Game on: Rethinking change management for the digital era

Video games may hold the clues to successful supply chain digital transformation projects

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In today’s fast-paced and unpredictable supply chain environment, supply chain leaders face greater challenges than ever. Supply chains are undergoing a digital transformation, yet they must continue to operate during these changes. Customers and regulators have higher demands, seeking greater visibility into how a supply chain operates, including environmental and labor practices. Customers are increasingly demanding full transparency and visibility as part of their brand loyalty and satisfaction.

Supply chain resiliency. Multi-cultural and multi-generational project teams. Project teams that include your employees and those of your suppliers.

Supply chain leaders need to create high-performing and horizontally integrated teams to succeed in today’s environment. Multi-player video games show us a path to the future of change management, providing lessons for navigating the digital era.

Why companies need to change how they change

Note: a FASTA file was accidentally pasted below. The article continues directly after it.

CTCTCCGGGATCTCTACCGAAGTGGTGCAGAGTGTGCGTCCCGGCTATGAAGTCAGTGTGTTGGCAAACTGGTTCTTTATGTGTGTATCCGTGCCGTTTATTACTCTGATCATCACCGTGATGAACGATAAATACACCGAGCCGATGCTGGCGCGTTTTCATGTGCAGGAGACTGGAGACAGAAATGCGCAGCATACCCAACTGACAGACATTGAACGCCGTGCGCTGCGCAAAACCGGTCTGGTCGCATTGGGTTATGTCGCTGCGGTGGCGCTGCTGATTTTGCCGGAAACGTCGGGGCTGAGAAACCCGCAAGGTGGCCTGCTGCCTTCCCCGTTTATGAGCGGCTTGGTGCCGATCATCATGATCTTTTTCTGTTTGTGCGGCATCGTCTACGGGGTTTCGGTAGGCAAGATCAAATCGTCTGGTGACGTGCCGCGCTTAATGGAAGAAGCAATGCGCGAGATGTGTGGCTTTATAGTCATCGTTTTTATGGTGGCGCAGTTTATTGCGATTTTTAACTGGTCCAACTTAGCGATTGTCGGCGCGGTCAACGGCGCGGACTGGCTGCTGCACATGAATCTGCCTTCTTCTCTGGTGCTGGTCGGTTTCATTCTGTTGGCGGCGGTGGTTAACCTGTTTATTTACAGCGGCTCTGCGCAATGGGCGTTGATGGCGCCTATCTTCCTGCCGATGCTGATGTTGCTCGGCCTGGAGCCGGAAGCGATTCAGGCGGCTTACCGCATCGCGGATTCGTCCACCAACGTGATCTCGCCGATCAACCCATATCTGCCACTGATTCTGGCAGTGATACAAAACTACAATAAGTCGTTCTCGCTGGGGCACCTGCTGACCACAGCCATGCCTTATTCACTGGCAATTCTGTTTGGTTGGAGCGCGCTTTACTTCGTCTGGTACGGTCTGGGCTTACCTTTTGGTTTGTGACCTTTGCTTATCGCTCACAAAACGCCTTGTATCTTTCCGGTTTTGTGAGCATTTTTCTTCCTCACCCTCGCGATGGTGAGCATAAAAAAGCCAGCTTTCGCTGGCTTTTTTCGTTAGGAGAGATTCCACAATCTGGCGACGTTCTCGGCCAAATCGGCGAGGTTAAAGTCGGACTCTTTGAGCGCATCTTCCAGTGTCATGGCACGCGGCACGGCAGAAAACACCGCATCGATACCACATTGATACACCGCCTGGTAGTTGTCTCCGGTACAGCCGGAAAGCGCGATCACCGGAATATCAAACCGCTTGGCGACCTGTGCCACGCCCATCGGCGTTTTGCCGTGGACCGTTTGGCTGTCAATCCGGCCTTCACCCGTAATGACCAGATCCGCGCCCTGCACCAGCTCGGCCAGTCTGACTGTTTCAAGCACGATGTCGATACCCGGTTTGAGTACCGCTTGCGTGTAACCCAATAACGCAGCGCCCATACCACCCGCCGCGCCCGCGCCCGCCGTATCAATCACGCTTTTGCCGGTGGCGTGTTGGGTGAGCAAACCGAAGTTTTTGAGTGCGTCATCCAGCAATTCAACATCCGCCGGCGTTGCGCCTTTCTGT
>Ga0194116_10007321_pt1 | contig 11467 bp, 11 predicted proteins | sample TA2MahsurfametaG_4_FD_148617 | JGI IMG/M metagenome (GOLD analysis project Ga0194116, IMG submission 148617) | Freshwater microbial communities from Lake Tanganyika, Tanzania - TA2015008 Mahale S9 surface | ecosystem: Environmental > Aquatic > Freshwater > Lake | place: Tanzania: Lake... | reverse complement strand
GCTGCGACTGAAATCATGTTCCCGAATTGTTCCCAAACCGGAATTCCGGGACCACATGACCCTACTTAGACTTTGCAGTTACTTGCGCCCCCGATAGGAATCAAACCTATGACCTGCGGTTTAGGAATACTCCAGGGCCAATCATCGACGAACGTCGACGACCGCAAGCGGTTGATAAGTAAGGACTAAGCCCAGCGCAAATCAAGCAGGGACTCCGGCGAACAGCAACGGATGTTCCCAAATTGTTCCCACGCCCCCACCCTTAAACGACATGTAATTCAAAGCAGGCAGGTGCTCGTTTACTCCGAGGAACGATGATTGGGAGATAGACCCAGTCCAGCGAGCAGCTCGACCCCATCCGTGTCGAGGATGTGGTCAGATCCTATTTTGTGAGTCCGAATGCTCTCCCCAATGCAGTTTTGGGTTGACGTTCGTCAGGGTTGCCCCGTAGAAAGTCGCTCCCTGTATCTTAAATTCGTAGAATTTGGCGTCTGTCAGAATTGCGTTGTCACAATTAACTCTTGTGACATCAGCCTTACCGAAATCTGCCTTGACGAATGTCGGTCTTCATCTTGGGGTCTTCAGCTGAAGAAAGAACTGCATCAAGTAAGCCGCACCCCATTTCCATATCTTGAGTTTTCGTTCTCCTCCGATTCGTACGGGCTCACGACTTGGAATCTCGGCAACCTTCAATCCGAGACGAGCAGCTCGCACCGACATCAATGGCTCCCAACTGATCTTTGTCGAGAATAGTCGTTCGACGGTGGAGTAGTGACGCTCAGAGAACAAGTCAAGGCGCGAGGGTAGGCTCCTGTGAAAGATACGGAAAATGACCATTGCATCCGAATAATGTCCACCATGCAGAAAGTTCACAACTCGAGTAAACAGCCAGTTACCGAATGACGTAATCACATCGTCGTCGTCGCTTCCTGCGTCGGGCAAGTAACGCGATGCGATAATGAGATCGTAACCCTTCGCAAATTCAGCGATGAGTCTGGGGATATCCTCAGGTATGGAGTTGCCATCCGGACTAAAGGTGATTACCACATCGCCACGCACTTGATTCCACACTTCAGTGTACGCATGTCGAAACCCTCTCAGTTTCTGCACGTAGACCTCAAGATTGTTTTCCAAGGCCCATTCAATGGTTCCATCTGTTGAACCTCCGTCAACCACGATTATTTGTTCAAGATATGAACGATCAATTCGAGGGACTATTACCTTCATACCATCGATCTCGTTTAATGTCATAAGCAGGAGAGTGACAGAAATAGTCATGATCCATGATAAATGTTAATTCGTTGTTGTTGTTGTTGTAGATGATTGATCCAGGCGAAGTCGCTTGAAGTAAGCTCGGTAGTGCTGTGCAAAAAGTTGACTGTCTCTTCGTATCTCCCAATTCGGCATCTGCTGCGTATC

Internal and external forces make change management more challenging and critical for companies.

Internal forces.

  • Companies are implementing new technologies and new data sources as they race to become more data driven.
  • The pandemic accelerated the shift toward hybrid workplaces, with virtual project teams becoming more common.
  • Cross-generational dynamics are at play, with a new generation entering the workforce and, in many industries, young leaders managing older subject matter experts.
  • At leading companies, supply chain functions are flipping from back-office roles to customer-facing ones, necessitating new internal collaborations.

External forces.

  • Geo-political situations are driving de-globalization and protectionism
  • Concerns about climate change and environment, social and governance (ESG) are prompting the need for new external collaborations.
  • Companies are creating “Constellations of Value,” involving selected networks of suppliers, manufacturers, logistic companies, and service providers chosen to improve visibility, resiliency and security while meeting the demands of customers.